Any amount of running reduces risk of early death, study finds

While some clinicians may have been discouraged from promoting running as a part of "lifestyle medicine" because vigorous exertion has been linked with sudden cardiac death, this study shows that in the general population the benefit of running outweighs this risk. One of which could be that the runners were self-reporting their habits plus not all of the studies researched took into account other exercise.

As per the new research, running even just once a week is better than no running, but higher doses of running may not necessarily be associated with greater mortality benefits.

Researchers gathered information from 14 previous studies, with a total of 230,000 people studied from six different groups over a range of 5.5 to 35 years.

Each study was slightly different, with some comparing those who were involved in running groups with those who did not run, while others classified those who ran at least once a month as a "runner".

And with Australia a "nation of runners" with nearly 700,000 people aged 15 and over participating in the activity and recreational running numbers doubling between 2006 and 2014, the study had important implications.

Moving on to research the impact of duration, pace and frequency, the authors found no evidence of increased benefit when it came to death from any cause. The same report quotes World Health Organization data which states that every year 3.2 million deaths happen due to insufficient physical activity.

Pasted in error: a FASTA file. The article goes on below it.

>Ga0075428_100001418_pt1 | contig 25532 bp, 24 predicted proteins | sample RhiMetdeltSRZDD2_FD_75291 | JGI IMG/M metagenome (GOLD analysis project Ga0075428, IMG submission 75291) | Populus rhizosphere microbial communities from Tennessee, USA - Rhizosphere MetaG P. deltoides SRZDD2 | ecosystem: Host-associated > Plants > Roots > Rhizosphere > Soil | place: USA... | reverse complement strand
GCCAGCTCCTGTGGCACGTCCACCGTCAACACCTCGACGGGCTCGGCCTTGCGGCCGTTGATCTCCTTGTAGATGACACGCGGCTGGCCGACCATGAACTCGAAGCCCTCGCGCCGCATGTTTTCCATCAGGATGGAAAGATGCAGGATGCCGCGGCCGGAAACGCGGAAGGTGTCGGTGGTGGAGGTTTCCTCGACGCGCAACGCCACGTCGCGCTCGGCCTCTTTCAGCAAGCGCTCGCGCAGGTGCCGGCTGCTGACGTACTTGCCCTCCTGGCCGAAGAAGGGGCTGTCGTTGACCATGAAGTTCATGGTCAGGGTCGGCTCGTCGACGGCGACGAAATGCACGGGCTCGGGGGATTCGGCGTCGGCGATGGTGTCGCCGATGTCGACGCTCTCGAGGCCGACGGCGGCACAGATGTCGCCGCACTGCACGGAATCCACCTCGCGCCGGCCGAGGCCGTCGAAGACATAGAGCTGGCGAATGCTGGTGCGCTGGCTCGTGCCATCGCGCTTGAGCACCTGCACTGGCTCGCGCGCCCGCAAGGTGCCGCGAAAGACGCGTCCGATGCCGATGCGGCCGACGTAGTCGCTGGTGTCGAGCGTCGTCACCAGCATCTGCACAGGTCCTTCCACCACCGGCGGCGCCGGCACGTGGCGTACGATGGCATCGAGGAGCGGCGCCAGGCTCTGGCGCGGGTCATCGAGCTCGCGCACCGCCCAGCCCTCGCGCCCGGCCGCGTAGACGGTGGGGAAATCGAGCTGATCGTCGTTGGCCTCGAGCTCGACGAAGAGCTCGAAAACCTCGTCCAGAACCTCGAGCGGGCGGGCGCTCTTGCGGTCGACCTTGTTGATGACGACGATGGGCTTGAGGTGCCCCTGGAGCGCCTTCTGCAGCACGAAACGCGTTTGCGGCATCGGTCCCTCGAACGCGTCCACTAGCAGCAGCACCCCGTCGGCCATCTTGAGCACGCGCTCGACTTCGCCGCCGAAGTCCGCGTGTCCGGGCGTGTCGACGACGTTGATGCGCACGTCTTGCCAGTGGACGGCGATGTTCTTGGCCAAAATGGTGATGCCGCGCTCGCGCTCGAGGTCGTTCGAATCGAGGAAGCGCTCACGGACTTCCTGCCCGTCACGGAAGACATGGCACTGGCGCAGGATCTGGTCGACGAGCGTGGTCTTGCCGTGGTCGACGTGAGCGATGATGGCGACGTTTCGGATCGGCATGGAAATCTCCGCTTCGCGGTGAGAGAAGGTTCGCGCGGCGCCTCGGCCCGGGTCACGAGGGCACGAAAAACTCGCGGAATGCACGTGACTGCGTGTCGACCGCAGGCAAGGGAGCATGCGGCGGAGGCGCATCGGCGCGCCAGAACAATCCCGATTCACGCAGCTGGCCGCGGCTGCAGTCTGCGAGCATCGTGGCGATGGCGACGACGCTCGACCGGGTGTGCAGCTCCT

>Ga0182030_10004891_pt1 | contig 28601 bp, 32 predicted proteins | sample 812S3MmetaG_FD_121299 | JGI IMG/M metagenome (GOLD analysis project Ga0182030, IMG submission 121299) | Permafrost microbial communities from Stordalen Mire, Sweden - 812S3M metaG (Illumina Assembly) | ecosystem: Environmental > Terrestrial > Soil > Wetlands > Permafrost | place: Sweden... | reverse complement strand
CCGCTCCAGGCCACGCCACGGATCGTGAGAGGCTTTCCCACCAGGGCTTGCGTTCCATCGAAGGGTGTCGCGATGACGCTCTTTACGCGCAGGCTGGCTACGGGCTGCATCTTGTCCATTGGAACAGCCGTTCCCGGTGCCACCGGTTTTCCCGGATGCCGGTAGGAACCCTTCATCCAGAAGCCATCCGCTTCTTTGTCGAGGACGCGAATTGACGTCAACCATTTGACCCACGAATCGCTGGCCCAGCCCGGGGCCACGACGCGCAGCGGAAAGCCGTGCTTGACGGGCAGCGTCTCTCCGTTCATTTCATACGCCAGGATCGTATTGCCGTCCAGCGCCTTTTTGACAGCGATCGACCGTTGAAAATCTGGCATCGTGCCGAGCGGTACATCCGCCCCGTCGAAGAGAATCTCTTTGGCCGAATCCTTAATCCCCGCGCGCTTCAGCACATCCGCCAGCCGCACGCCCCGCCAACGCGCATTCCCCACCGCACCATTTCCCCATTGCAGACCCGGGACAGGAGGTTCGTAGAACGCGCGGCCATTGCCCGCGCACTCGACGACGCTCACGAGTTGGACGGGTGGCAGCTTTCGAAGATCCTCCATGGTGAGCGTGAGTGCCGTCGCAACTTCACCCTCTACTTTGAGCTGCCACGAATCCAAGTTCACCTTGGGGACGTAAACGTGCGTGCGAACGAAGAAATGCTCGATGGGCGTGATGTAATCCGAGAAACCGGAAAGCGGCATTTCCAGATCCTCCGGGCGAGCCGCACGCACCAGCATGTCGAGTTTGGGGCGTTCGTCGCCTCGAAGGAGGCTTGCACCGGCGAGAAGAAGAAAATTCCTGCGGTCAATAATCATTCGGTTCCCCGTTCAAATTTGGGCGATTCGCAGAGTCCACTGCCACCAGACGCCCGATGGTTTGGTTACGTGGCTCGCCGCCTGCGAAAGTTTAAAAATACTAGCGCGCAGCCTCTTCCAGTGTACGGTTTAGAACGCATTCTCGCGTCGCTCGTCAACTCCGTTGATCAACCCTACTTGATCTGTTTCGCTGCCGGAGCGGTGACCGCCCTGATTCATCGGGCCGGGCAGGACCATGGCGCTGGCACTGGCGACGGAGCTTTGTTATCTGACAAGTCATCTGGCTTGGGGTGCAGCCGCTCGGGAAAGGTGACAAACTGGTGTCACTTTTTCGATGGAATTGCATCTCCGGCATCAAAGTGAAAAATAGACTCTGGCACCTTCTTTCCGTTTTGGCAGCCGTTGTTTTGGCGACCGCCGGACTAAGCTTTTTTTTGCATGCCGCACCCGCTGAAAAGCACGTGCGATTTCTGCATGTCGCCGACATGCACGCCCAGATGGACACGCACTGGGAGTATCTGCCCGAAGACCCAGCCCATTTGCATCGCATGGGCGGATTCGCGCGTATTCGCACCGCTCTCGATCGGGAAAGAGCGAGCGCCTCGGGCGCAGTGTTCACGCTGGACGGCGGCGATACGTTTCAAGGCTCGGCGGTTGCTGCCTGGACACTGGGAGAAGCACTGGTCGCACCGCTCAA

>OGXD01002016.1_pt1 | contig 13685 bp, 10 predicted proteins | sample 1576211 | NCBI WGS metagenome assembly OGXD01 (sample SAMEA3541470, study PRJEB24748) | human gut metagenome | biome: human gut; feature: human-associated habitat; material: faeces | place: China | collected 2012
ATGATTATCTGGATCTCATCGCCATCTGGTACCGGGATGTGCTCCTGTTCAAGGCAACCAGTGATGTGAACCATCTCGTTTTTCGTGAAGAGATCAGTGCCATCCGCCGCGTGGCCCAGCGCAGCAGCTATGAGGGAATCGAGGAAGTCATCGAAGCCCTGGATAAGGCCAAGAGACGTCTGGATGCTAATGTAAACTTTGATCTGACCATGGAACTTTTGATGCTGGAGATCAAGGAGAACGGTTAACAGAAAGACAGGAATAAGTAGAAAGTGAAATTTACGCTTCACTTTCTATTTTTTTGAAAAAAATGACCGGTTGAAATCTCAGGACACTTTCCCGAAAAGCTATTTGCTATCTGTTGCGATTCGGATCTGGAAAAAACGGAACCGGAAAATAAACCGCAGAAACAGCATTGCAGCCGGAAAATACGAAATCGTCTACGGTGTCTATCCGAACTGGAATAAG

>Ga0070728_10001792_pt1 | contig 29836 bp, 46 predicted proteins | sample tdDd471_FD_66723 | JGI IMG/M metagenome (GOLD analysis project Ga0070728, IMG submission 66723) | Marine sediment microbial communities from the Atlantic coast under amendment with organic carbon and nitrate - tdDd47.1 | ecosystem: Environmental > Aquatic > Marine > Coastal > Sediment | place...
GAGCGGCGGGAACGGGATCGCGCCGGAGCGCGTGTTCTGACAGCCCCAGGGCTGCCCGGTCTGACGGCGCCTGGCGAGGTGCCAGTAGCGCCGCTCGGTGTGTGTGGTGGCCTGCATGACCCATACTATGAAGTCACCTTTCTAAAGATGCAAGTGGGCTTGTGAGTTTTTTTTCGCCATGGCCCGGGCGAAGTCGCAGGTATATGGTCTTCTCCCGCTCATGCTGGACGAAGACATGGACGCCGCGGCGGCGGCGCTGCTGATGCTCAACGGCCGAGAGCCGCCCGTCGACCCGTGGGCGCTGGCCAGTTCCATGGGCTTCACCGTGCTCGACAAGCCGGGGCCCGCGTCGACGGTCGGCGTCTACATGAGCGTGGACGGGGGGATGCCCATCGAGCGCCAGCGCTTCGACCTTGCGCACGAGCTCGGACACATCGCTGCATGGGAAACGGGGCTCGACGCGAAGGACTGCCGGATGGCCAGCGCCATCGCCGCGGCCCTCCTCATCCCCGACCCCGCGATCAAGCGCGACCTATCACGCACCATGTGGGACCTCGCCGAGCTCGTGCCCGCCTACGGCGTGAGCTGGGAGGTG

They found that almost any amount of running-logging less than 50 minutes per week-lowered the participants' risk of early death from any cause by 27 percent.

They found no sign of such a trend.

"The fact that running just once a week, even just running for 50 minutes, can reduce your risk of death in significant", he said.

He also emphasised that the findings did not imply, "that running to any degree resulted in a 27 per cent lower risk of early death from any cause, since dose-response was looked at in a smaller number of studies than used to calculate the overall effect".

The researchers also looked at whether those who ran the most would benefit more than the regular runners who ran less - but no "extra" benefit was detected. The team was on the lookout for research into the link between running, jogging, and the risk of death from all causes, cardiovascular disease, and cancer. He chairs the United Kingdom chief medical officers' expert committee for physical activity.

"This is a good news for those who don't have much time on their hands for exercise, but it shouldn't discourage those who enjoy running longer and more often", he said.



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